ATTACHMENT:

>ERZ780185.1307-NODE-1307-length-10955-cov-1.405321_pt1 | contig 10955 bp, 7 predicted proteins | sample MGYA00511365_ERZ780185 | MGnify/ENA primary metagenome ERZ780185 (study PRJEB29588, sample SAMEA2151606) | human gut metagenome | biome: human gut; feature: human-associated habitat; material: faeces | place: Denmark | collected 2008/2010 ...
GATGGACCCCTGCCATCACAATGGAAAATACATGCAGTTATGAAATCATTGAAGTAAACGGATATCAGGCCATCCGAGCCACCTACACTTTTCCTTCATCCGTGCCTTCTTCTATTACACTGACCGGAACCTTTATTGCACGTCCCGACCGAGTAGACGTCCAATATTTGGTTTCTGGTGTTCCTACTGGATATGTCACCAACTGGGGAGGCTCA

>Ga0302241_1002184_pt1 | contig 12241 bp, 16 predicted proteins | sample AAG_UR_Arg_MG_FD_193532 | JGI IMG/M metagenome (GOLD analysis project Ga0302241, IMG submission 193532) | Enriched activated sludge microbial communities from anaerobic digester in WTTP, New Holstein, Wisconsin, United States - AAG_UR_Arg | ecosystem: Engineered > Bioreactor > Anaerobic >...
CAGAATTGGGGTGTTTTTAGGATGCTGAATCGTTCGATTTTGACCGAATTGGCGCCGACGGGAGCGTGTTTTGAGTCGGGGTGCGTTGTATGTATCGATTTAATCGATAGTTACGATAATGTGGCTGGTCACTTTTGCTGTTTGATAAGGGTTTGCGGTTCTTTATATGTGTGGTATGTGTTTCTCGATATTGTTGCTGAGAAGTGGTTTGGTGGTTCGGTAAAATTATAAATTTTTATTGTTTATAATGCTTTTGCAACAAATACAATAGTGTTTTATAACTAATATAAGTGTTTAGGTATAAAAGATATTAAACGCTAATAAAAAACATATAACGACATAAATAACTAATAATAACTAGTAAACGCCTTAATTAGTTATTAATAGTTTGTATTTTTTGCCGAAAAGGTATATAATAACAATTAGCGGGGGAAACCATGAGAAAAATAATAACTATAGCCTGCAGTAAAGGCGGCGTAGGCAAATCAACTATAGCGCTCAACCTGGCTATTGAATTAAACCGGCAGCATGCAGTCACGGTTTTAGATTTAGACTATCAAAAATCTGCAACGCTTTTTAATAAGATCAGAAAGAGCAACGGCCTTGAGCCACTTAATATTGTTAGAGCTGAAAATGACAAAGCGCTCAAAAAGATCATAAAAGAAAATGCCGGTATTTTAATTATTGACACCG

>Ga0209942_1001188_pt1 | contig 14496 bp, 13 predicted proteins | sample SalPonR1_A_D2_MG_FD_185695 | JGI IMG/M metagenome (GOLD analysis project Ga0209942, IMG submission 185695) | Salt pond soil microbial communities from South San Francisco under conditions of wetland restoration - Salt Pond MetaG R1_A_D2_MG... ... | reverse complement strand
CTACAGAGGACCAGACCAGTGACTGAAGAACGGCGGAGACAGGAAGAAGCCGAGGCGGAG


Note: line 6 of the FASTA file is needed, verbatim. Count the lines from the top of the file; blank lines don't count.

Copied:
CTACAGAGGACCAGACCAGTGACTGAAGAACGGCGGAGACAGGAAGAAGCCGAGGCGGAG